SNOW HILL — After a spike in interest over the last five years, Worcester County schools are only expecting to maintain attendance numbers for summer school this year.
However, the gradual increase in interest could show a positive trend where parents and students are no longer viewing “summer school” as a punishment, but instead as an opportunity, according to Coordinator of Instruction for Summer and Afterschool Academies Tamara Mills.
“I think the mindset has changed,” she said.
While summer academies at area schools are hardly new, Mills explained that continuing efforts by the Board of Education, faculty, parents and students have slowly transformed the programs into something beneficial for everyone involved. Students who are struggling during the year are able to get a leg up on the next year, she said, while those who are already ahead are able to “enrich” their academic experiences.
“We need to be challenging them,” said Mills.
Even new students receive a special benefit from attending a summer academy, according to Mills.
“For students going into a new school, it’s a wonderful introduction to that school,” said Mills.
All students, she added, can cut back on the “summer slide,” the natural deterioration of information from the end of a school year to the beginning of the next, by attending their school’s summer academy.
“It helps them maintain,” she said.
Mills admitted that summer academies haven’t always been so inclusive, but years of fleshing out programs and modernizing what schools offer has helped transition the academies from punishment to reward, she said.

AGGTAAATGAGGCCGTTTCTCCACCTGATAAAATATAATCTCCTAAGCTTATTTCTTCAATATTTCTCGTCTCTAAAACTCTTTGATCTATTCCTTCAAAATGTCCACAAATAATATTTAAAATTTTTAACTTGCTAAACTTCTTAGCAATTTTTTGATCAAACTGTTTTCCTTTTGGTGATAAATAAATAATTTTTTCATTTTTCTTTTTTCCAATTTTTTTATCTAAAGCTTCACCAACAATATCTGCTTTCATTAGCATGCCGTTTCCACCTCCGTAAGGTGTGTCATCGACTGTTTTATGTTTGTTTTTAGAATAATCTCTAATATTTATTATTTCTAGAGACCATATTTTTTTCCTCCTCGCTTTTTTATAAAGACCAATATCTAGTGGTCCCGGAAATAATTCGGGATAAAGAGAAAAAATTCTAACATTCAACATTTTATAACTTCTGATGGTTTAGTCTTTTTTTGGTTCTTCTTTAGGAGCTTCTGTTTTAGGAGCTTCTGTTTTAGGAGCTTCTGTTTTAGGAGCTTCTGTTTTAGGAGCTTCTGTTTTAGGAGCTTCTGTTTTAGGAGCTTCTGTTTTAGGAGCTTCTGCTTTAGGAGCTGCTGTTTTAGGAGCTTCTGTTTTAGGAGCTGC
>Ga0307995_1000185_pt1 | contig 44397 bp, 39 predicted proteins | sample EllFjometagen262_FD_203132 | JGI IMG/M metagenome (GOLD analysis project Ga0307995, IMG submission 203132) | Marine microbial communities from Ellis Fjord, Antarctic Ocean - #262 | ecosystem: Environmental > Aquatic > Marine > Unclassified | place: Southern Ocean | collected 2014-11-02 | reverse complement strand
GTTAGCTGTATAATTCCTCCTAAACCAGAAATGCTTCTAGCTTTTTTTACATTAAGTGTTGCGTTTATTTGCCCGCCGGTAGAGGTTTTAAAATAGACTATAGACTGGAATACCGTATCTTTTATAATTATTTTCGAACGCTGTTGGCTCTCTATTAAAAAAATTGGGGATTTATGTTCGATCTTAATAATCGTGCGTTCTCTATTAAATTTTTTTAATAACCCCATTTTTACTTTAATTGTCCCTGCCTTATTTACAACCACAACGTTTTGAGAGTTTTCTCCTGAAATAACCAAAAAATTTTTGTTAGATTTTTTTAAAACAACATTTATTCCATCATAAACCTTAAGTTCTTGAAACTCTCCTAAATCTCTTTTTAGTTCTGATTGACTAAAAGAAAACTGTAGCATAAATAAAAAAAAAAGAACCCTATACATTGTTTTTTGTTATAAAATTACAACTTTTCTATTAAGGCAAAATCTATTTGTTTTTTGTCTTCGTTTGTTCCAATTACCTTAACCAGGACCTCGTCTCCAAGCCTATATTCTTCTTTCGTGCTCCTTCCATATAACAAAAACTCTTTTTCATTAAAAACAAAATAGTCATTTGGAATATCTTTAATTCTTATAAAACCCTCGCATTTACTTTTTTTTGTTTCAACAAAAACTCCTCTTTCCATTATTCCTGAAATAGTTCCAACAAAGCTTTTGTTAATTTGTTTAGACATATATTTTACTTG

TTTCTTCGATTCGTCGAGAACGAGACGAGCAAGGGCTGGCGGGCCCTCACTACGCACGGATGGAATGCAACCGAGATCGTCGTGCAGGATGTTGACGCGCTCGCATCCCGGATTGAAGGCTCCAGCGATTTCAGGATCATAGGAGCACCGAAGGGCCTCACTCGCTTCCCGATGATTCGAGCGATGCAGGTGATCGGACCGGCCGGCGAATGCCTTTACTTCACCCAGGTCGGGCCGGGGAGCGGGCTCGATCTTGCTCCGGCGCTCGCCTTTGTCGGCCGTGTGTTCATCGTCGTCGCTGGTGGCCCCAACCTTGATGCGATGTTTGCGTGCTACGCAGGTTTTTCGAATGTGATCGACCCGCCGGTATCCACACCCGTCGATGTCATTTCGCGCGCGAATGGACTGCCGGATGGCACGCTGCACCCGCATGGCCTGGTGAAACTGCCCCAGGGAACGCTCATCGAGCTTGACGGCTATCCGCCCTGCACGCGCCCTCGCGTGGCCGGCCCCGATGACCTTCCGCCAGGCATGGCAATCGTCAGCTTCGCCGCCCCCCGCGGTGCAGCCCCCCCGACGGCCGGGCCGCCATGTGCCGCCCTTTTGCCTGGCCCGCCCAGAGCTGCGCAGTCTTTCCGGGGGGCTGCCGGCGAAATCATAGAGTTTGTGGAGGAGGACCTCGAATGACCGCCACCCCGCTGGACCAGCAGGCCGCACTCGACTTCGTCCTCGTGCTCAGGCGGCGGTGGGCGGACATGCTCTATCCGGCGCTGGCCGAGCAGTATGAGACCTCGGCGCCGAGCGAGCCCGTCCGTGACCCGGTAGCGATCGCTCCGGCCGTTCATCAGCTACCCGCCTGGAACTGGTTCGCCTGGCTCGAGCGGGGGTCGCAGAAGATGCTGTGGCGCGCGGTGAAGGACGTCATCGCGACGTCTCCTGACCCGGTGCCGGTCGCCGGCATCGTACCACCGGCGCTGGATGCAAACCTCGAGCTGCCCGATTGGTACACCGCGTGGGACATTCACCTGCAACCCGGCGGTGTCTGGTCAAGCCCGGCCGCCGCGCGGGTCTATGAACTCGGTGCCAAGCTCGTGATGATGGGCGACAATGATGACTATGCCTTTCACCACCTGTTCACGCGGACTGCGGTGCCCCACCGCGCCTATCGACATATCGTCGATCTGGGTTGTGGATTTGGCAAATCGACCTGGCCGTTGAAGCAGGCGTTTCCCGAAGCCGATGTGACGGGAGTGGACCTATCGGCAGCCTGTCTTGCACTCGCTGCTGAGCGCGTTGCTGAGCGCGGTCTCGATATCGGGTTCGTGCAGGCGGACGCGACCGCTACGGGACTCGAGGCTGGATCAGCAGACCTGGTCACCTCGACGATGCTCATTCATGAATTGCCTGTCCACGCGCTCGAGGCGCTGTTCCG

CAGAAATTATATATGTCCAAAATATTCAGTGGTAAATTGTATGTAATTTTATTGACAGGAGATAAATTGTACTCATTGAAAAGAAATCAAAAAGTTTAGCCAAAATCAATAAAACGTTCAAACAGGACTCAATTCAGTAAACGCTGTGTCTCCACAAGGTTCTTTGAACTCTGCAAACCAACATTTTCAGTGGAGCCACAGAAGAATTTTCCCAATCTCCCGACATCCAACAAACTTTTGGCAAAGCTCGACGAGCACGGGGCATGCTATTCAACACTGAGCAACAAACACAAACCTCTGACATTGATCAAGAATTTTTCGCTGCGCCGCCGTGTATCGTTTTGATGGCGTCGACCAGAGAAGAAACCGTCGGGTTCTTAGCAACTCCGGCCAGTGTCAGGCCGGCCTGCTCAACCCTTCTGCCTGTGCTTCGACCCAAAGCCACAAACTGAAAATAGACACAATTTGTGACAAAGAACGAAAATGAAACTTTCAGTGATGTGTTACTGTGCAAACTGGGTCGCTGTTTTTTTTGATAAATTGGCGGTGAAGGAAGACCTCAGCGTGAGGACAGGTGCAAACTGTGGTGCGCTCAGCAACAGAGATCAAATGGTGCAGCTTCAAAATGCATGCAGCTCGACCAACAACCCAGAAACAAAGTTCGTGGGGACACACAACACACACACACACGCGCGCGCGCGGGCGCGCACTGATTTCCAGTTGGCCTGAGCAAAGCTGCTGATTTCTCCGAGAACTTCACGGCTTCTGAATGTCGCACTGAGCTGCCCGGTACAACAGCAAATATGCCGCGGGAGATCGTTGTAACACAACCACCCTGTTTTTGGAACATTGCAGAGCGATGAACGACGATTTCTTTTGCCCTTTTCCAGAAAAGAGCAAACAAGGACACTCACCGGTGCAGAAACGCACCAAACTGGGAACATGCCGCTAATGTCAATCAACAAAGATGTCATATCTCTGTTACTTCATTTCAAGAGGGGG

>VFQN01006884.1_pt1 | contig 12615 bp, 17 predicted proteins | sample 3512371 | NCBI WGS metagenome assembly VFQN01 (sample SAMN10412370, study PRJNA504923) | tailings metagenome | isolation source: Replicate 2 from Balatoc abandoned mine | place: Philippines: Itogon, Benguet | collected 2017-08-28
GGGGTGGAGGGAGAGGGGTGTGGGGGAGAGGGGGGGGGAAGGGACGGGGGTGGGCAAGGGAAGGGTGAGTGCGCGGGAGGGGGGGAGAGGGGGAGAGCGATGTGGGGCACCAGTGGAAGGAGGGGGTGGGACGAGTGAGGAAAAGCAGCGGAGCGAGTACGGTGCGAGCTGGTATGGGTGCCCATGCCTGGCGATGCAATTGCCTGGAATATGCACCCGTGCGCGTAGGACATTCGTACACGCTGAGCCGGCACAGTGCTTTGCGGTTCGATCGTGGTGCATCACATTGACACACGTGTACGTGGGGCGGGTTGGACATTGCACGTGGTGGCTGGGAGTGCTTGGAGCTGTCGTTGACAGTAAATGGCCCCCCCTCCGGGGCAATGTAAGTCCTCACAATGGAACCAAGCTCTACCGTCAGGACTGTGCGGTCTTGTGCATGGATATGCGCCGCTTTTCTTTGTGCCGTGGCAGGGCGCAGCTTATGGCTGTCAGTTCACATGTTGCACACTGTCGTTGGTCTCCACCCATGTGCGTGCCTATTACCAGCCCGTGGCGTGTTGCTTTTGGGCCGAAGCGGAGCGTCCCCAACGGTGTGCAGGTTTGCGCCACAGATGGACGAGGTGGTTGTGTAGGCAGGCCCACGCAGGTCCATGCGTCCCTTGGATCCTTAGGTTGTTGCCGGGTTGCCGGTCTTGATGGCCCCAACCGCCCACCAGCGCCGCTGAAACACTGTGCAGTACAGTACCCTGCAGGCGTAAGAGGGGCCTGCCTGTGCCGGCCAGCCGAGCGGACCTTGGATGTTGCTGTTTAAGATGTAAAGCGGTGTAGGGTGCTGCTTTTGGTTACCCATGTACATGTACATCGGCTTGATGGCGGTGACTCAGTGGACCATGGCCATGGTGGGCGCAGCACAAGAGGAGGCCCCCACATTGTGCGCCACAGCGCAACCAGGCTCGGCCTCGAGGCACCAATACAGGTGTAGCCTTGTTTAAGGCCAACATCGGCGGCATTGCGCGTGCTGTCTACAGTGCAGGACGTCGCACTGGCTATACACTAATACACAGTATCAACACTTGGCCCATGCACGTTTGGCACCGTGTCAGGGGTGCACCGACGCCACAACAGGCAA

As far as modernization, Mills explained that in recent years a greater emphasis has been placed on Science, Technology, Engineering, and Mathematics (STEM) programs.
“The biggest thing we do is to continue to integrate STEM,” she said. “We want to continue to integrate technology in general.”
Following those lines, middle schools in Worcester this summer will be focusing on a study of fixed wing flight, with a special emphasis on the engineering and design of those aircraft. At the high school level, academy participants will be building underwater robots with the help of the US Navy SeaPerch program.
Even at the elementary school level, where the program is much more general, students will begin to develop early STEM skills, as well as arts, physical education, and reading.
The evolution of county summer academies couldn’t have been done without the aid of a large amount of government grant funding, according to Mills.
“We’re fortunate to have three grants running right now so most programs are grant funded,” she said.
However, those grants run on a three year rotation, and Mills confirmed that the grant for grades 4-5 and 6-8 are on their last year. Worcester will be re-applying for those same grants and Mills is optimistic about the county’s chances. But if they are not renewed, she said it will be difficult to maintain the same level of excellence at the academies.
In years past, schools had the option of appealing to the County Commission if outside funding fell through. But with the nation suffering through the spasms of a recession, Mills said purse strings are being held much tighter these days.
“In this economic climate you just can’t do it,” she remarked.
According to Mills, her biggest hope for summer academies in Worcester is to keep attracting the same interest they have now while becoming better known in the community.
“I would like to maintain and hope the community sees the value,” she stated.
Summer Academies in Worcester last from June 18-July 13. Teachers begin training in April before they’re able to host a program.